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Writing with a purpose

As I write, I make the work entertaining and build interesting characters. At the same time, my books express my artists intentions with themes presented as stories and not lectures. One of the themes I explore is gender equality.

Beyond the Shallow Bank
This morning, on the Canadian Broadcasting Corporation (CBC) magazine format radio program The Current, there was a half hour discussion about the history of pockets with a particular emphasis on how women’s garments lack them, or the pockets are so small they’re useless.

Men have had useful pockets since the 15th century. Women’s garments only saw pockets in off-the-shelf products in the early 20th century, and they were mostly for show. Woman have spoken and written about this exclusion for centuries. It was raised during the women’s suffrage movement. Even today, pockets on women’s clothes are so small a smart phone can’t fit into them. They must be carried in handbags, which one suffragette referred to as, “The bag of oppression.”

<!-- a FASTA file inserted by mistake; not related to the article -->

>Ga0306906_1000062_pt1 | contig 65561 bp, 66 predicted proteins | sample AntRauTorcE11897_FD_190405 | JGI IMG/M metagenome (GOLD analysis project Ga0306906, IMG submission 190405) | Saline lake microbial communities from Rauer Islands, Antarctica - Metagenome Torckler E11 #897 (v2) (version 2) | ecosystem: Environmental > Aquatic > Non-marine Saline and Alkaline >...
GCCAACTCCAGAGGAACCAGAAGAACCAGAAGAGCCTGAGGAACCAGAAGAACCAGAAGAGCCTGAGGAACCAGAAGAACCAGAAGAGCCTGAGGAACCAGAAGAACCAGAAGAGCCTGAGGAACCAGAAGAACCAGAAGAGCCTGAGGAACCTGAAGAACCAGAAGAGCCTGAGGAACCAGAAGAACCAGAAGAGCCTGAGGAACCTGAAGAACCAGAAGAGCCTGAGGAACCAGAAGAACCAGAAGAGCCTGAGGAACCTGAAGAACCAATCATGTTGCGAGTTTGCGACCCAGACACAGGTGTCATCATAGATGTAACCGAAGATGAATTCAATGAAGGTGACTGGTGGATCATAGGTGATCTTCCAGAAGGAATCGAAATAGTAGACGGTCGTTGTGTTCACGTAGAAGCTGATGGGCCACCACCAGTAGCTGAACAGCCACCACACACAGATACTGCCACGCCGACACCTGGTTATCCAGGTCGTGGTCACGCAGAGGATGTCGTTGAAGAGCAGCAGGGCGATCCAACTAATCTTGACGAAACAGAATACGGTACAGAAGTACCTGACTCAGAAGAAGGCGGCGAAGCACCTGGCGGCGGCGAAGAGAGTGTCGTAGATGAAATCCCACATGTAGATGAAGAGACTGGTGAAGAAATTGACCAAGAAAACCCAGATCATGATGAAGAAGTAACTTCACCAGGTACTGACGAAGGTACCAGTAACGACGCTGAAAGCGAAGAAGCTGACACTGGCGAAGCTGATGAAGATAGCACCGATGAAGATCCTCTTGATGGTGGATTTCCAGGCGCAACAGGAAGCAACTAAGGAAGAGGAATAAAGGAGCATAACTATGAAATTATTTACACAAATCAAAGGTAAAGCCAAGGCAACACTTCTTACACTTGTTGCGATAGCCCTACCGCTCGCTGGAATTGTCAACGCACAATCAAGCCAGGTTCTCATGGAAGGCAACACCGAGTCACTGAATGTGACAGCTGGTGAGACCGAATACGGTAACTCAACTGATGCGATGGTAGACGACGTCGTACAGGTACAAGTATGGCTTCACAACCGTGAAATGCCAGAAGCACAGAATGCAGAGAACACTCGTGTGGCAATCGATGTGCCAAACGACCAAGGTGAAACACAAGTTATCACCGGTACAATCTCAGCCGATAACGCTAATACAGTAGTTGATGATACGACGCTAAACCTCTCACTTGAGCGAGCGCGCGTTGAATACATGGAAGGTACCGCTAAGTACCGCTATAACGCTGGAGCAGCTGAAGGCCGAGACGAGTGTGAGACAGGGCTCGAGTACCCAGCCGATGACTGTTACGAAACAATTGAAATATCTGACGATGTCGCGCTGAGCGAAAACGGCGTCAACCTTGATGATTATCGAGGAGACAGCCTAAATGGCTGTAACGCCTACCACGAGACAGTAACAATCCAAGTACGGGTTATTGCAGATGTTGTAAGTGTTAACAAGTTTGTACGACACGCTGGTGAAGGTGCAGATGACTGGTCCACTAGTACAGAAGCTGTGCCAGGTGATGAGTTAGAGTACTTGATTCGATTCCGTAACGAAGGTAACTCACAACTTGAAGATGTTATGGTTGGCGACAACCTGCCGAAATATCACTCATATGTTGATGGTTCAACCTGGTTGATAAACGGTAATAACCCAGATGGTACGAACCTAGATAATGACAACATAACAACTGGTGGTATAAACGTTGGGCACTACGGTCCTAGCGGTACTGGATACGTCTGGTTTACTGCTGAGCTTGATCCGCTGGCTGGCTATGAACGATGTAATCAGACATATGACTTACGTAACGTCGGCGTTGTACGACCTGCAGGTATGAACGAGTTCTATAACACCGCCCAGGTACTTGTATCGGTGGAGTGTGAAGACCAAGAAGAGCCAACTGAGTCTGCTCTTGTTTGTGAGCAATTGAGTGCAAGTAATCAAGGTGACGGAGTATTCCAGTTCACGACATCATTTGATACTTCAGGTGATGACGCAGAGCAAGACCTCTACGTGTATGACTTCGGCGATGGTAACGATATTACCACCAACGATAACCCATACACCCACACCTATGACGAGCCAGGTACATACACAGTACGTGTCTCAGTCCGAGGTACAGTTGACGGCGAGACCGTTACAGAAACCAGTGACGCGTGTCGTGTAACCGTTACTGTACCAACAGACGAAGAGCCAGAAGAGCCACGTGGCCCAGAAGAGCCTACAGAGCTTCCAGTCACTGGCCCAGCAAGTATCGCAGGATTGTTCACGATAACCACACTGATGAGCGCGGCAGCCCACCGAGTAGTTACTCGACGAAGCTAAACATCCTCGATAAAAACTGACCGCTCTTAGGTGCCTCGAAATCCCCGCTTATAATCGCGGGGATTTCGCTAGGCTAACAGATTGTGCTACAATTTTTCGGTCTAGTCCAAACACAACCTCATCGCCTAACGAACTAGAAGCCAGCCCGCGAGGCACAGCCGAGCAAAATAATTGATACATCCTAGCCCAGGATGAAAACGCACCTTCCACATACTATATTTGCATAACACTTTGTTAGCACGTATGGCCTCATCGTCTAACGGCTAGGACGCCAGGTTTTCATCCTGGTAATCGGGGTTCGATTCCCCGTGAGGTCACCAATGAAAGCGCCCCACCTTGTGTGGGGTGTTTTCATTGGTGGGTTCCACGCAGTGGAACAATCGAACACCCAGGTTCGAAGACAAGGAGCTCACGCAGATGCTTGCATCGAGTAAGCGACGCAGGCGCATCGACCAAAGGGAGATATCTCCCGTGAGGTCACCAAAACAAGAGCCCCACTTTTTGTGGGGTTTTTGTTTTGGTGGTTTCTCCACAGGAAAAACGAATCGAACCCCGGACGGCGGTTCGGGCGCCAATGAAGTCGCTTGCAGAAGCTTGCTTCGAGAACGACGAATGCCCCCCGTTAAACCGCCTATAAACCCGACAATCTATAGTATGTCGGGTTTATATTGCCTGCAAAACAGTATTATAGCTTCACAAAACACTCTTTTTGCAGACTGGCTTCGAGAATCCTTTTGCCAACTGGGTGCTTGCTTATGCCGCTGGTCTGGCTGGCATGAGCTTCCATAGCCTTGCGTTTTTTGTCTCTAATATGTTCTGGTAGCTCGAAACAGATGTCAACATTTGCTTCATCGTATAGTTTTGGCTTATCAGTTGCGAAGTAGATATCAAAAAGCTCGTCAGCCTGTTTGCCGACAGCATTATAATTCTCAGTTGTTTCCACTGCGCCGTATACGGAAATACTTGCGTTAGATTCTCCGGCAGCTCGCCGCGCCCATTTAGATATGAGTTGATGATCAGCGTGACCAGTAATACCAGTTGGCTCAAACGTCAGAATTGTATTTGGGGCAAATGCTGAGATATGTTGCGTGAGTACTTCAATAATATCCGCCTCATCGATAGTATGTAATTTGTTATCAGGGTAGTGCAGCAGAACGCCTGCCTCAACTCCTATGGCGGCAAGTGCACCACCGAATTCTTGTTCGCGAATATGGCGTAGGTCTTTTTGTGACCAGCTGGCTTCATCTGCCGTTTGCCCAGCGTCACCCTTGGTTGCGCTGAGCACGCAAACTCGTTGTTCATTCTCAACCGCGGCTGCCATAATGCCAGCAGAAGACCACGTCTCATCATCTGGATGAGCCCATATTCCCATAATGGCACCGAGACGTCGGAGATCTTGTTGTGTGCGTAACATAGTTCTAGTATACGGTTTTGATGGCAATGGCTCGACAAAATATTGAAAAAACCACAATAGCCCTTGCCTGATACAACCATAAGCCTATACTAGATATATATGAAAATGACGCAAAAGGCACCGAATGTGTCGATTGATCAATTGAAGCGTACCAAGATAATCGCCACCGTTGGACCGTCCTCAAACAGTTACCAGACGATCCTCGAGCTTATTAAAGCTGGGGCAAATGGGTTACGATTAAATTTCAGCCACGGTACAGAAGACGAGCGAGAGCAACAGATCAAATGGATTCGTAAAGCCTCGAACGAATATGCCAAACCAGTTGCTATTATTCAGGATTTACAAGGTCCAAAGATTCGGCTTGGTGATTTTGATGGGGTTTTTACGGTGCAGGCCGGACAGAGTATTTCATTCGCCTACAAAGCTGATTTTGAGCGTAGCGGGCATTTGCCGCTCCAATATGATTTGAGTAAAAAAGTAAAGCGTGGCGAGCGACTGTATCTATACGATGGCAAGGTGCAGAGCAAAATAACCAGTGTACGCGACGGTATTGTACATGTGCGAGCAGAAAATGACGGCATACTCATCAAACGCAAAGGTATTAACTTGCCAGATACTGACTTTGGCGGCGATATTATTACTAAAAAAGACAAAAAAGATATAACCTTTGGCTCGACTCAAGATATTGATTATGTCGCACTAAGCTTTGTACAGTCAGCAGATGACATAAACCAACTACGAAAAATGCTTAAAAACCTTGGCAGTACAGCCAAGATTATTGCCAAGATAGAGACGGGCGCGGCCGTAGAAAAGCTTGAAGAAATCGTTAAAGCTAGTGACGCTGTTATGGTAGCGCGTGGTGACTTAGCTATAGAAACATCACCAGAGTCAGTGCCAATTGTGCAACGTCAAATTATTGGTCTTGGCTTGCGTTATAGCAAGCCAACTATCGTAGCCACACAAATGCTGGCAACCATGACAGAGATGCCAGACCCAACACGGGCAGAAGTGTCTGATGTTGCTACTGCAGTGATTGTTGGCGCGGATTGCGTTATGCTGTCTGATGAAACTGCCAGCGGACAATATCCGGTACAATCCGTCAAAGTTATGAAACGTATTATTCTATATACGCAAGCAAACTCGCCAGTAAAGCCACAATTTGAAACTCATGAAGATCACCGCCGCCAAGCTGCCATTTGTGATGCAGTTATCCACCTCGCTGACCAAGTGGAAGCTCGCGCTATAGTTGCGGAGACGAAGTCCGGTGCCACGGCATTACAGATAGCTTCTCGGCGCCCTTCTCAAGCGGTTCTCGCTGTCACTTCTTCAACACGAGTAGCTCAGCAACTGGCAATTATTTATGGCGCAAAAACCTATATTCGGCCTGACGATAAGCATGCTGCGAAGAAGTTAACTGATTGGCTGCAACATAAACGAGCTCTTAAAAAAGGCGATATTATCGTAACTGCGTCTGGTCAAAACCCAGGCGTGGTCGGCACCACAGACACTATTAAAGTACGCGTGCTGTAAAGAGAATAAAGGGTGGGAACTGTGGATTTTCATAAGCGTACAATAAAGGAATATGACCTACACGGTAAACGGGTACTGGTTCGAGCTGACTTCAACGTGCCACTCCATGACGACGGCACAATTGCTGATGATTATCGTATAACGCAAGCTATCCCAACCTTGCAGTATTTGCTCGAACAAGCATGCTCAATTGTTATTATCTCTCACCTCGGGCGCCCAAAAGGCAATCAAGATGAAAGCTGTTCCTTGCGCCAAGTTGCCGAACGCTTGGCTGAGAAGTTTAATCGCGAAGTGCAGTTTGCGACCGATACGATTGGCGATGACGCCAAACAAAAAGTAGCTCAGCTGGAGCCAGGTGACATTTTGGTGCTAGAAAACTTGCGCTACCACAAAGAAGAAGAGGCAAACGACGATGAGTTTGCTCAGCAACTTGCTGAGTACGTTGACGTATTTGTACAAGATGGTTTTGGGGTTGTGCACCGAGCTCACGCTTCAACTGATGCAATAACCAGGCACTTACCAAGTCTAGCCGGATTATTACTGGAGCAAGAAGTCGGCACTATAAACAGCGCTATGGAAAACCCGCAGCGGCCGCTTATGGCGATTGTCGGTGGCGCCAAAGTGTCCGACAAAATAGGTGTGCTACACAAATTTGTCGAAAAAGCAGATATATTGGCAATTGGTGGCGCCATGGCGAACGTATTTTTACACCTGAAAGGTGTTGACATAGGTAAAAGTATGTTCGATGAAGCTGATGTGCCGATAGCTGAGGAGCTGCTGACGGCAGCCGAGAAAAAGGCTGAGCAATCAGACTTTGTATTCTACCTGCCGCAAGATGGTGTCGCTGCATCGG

In Beyond the shallow Bank, my historical women’s fiction novel with elements of Celtic mythology, the main character, Margaret Talbot, lives in the male dominated society of 1901, but she doesn’t simply accept her supposed place. Here is a quote from the book concerning women and pockets.

“She got down from the wagon, tucked the sketchbook under one arm and slid a pencil into the pocket she had sewn into her skirt, wondering, as she had many times before, why women’s garments were not designed with such a useful feature.”

Later in the book, Margaret comments on the privileges enjoyed only by men as she defies convention.


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